The Snow Merchant by Sam Gayton
|The Snow Merchant by Sam Gayton|
|Category: Confident Readers|
|Reviewer: Linda Lawlor|
|Summary: Lettie spends her lonely life cleaning and cooking for her drunken father and demanding boarding house clients. But one day two unusual people appear: an old alchemist with a curious invention he calls snow, and a boy with a tree growing out of his shoulder. Within hours Lettie has fled her home and embarked on an adventure wilder than she could ever have imagined.|
|Buy? Yes||Borrow? Yes|
|Pages: 276||Date: October 2011|
|External links: Author's website|
Imagine if you had never seen snow. What would you feel as it whirled and floated across the air, and landed on your outstretched hand for the very first time? Look out of the window and see how it has transformed the cold, muddy streets, how it has made the ordinary beautiful and the mundane astonishing. This is the delight which is presented to twelve-year-old Lettie at the beginning of this charming, whimsical tale. But just as snow can disrupt or even kill, danger and death seek Lettie.
The ill-tempered old man with the icicle beard turns up one night and promises Lettie riches beyond compare. From his luggage he produces ether which makes Lettie, the young sailor called Noah who had ferried him to this shore, and the two greedy, grasping lodgers as cold as can be. Then he releases a wondrous cloud into the air, and the snow begins to fall. It glitters and sparkles like the finest diamonds, and the Walrus and the Goggler (Lettie's private names for the horrid women) resolve they must have the secret of the white diamonds for themselves. They try to buy it, they try to steal it – and then the snow begins to melt. Furious, they threaten the merchant with a pistol, and as he flees he reveals that he once knew Lettie's mother. Lettie has lived in a house on stilts all her life because before her mother went away she warned her she must never touch the ground, but despite the warnings the two children set off in pursuit: she longs so desperately to see her mother again that any risk seems worth the trouble.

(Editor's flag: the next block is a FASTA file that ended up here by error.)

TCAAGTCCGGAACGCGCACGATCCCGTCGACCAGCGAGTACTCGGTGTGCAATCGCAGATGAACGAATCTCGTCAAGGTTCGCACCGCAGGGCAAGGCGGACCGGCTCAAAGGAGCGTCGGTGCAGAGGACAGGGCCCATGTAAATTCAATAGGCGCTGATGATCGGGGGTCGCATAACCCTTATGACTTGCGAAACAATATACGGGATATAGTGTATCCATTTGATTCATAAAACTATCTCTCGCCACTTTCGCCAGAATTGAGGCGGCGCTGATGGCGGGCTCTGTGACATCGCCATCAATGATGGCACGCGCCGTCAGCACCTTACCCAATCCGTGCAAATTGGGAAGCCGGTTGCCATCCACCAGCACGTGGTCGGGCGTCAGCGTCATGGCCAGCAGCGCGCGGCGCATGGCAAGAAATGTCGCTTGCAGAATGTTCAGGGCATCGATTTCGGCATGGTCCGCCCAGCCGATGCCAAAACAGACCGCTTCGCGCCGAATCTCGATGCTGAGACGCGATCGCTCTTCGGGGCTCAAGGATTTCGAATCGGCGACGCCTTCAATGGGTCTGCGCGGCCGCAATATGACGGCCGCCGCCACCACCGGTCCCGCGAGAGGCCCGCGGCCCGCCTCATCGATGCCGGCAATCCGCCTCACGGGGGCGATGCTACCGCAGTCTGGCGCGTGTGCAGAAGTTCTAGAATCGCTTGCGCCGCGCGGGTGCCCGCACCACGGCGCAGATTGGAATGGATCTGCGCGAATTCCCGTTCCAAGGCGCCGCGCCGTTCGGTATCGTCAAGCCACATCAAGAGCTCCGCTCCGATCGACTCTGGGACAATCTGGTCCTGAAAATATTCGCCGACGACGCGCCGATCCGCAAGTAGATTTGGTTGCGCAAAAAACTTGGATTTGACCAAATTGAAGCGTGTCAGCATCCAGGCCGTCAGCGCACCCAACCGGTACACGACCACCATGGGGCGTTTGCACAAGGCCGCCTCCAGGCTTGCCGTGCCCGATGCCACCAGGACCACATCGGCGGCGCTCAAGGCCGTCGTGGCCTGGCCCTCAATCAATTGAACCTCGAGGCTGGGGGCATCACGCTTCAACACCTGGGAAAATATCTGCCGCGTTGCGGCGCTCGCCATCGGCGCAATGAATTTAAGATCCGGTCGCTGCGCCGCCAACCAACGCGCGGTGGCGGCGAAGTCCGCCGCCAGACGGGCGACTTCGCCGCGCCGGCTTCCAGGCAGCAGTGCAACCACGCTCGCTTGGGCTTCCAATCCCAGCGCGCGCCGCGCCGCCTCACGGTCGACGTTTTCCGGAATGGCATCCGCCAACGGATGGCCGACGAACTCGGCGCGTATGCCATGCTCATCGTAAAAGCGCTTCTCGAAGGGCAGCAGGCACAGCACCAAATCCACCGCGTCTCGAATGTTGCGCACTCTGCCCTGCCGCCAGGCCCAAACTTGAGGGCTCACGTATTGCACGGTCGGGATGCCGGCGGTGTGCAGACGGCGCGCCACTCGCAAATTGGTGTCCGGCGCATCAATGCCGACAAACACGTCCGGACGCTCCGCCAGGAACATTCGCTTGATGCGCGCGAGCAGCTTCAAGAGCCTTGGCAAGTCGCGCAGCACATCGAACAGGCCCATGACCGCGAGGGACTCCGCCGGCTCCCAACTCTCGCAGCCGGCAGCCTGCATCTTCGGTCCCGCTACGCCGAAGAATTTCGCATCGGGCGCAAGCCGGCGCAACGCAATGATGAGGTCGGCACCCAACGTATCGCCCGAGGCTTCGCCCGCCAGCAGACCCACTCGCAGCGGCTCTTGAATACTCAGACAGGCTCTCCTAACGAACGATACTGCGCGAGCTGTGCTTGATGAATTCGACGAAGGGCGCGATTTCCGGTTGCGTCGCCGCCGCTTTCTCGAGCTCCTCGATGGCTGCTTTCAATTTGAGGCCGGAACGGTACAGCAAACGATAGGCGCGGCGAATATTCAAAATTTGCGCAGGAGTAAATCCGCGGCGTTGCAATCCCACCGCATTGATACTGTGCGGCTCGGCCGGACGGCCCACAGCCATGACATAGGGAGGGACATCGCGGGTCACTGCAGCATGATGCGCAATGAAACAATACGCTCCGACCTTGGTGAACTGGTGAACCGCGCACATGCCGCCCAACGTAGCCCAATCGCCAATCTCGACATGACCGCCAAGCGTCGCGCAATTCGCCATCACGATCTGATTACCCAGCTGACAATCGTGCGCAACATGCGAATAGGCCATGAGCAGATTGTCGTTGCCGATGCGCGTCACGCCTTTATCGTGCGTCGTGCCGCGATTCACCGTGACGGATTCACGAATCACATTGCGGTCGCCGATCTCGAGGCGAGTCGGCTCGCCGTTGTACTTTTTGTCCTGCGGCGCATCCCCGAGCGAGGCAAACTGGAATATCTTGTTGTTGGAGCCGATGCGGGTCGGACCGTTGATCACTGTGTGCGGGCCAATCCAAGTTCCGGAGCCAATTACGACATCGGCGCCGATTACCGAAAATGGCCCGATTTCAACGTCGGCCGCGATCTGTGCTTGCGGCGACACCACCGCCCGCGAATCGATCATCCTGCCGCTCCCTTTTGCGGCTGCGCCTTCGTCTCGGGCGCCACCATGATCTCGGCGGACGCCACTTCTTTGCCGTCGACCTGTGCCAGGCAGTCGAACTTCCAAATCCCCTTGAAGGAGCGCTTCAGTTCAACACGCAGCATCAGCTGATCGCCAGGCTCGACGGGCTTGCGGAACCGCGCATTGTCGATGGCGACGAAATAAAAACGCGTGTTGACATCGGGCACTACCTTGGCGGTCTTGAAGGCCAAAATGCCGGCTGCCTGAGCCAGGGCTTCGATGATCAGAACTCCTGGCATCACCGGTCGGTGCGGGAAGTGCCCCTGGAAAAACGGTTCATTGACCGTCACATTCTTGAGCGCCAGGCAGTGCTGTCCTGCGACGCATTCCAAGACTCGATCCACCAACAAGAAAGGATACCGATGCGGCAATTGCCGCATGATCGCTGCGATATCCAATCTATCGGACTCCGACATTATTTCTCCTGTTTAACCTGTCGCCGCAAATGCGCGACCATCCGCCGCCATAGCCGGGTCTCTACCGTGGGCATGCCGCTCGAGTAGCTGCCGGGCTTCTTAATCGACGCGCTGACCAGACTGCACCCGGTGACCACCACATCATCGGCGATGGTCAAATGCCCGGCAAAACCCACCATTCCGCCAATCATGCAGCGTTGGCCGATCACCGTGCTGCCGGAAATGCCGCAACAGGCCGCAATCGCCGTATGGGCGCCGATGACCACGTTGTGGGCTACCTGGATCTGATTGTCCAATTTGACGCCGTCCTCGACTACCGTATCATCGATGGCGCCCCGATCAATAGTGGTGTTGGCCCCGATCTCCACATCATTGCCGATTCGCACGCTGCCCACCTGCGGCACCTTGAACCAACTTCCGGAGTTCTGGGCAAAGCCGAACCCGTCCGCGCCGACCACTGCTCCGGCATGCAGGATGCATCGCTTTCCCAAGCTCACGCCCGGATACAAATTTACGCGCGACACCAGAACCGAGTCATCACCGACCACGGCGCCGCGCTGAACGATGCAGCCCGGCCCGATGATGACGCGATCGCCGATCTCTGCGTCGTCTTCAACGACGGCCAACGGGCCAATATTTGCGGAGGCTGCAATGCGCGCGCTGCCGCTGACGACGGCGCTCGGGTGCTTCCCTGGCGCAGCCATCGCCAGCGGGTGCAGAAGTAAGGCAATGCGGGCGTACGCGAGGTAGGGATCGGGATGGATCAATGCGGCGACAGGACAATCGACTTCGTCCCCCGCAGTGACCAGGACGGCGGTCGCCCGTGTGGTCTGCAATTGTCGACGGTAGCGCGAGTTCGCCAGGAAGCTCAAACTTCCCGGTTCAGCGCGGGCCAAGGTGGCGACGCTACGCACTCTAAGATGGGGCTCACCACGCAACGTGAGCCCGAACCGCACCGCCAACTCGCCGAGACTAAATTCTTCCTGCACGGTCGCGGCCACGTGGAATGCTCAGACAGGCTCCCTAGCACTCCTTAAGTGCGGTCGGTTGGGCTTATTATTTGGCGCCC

This book is filled with the most extraordinary imaginings. Noah's tree reveals his moods, becoming a weeping willow when he is sad, and producing lovely flowers to sell to the sailors on the docks. One of the alchemist's potions turns people into the last thing they ate or drank, which means that Lettie's father spends a large part of the book as a bottle of beer. And Lettie's best friends in all the world (in fact, her only friends until Noah comes along) are a pigeon called Periwinkle who is slowly turning to stone, and the Wind, which cannot speak but manages to lead her in the right direction, and to protect her from the wicked old fraud who claimed to have invented snow. The story is an exciting series of struggles, near-defeats and near-escapes, a terrible loss for Noah and a bitter-sweet meeting for Lettie. They cross the sea, climb a mountain of ice, defeat a multitude of villains, and at the end find themselves back where they started. But their lives have changed forever, because as everyone knows, the first rule of alchemy is that all things change, isn't it?
This story is truly original, rich in imagination and charm, and it will captivate readers well above its apparent target group. It's curious, really: how can a book about snow leave such a lasting impression of warmth behind?
Further reading suggestion: Another brilliant fantasy story full of charm and whimsy, with even more of a suspicion of a dark side, is The Graveyard Book by Neil Gaiman.
You can read more book reviews or buy The Snow Merchant by Sam Gayton at Amazon.co.uk Amazon currently charges £2.99 for standard delivery for orders under £20, over which delivery is free.
You can read more book reviews or buy The Snow Merchant by Sam Gayton at Amazon.com.
Like to comment on this review?
Just send us an email and we'll put the best up on the site.